Scientists announced the discovery of gravitational waves, supporting predictions made within Einstein's theory of relativity.
"We have detected gravitational waves. We did it," David Reitze, executive director of the Laser Interferometer Gravitational-Wave Observatory (LIGO), said.
The discovery was made based on ripples in space-time detected by LIGO that were caused by the merging of two black holes.
The confirmation of gravitational waves confirmed a missing piece of Einstein's General Theory of Relativity, which gives scientists a better understanding of the Big Bang and the birth of the universe.
"What's really exciting is what comes next," said Reitze. "I think we're opening a window on the universe -- a window of gravitational wave astronomy."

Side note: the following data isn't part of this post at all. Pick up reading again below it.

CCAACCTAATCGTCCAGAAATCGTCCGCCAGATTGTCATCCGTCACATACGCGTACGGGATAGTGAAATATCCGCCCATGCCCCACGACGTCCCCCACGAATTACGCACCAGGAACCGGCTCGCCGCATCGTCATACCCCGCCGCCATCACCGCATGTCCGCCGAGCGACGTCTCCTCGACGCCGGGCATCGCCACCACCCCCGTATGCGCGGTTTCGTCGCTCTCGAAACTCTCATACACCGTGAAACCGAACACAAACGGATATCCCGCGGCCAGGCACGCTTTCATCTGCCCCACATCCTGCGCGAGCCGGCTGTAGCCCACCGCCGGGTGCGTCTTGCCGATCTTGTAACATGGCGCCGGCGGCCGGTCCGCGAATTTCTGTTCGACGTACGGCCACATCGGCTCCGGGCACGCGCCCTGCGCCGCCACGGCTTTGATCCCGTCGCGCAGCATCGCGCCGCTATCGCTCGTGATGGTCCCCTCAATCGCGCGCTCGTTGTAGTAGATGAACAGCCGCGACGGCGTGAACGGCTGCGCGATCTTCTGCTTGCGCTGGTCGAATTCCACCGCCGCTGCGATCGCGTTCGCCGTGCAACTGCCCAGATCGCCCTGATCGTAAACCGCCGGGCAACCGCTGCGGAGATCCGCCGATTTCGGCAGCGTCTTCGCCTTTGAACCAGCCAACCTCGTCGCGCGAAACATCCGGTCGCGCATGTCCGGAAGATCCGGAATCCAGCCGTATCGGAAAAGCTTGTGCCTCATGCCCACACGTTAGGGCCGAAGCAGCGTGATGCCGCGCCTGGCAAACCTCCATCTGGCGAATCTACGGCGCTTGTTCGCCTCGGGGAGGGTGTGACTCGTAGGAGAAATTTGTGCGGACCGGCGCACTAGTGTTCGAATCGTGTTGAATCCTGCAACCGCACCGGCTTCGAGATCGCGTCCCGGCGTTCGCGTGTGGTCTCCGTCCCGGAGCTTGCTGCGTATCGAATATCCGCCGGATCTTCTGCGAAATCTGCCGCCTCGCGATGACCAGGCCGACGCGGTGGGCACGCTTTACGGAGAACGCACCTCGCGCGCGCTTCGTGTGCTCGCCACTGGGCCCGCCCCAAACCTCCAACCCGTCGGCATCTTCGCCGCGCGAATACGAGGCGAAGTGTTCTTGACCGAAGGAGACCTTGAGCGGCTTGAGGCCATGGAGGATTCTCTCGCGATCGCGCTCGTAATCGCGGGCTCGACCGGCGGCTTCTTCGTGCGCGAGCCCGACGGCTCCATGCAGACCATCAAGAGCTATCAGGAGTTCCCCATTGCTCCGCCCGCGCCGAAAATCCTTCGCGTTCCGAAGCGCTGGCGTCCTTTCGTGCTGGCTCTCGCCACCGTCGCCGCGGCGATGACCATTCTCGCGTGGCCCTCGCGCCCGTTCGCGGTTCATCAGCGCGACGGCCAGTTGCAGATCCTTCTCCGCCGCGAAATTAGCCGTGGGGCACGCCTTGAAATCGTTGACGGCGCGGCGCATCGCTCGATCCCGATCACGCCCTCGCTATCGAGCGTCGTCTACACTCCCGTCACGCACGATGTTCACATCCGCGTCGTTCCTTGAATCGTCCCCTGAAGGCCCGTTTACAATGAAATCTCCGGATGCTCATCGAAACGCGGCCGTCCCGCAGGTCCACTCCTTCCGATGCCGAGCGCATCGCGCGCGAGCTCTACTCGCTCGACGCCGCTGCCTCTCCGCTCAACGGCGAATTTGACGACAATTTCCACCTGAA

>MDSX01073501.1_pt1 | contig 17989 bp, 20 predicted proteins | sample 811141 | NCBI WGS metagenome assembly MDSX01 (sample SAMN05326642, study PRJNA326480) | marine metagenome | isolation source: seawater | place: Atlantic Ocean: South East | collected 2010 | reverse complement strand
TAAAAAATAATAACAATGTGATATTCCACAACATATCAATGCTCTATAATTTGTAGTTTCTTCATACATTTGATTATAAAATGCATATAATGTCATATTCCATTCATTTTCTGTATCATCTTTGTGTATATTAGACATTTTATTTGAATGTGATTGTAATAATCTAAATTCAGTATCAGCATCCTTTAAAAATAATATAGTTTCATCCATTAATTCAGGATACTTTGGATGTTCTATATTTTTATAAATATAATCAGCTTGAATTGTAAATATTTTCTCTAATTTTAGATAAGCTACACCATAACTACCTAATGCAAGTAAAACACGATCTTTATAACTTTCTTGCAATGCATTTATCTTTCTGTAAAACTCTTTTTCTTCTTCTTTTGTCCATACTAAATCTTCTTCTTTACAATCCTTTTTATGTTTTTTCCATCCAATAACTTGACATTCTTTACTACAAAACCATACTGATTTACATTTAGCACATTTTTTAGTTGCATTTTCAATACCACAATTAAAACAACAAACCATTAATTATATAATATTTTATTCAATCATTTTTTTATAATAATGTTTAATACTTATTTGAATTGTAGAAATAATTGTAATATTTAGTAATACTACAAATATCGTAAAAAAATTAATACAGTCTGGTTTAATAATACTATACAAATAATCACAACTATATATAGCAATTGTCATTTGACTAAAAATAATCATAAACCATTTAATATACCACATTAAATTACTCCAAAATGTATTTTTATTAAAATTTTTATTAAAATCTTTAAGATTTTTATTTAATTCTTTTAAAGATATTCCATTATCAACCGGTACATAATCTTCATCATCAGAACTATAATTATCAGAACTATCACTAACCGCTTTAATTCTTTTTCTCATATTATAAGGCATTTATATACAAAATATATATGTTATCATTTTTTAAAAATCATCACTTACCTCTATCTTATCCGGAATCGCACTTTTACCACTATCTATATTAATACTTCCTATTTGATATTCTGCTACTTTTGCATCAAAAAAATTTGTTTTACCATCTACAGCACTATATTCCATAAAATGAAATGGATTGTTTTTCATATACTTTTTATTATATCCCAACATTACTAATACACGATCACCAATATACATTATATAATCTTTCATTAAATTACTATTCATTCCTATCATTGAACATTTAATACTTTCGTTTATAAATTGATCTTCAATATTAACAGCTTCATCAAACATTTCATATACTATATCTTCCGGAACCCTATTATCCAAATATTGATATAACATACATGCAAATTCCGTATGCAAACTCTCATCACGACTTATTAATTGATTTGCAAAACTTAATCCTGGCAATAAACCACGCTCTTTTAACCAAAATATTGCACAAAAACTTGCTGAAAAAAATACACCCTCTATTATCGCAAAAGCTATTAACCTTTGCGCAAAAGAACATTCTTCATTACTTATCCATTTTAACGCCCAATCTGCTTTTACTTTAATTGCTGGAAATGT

LIGO scientists said that the waves were produced during the final fraction of a second in the merger of two black holes, which produced a single massive black hole.
The collision of two black holes, according to the Daily Mirror, had never before been observed.
"This discovery comes at the culmination of decades of instrument research and development, through a world-wide effort of thousands of researchers," LIGO scientists said.
"It also proves a prediction made 100 years ago by Einstein that gravitational waves exist. More excitingly, it marks the beginning of a new era of gravitational wave astronomy – the possibilities for discovery are as rich and boundless as they have been with light-based astronomy."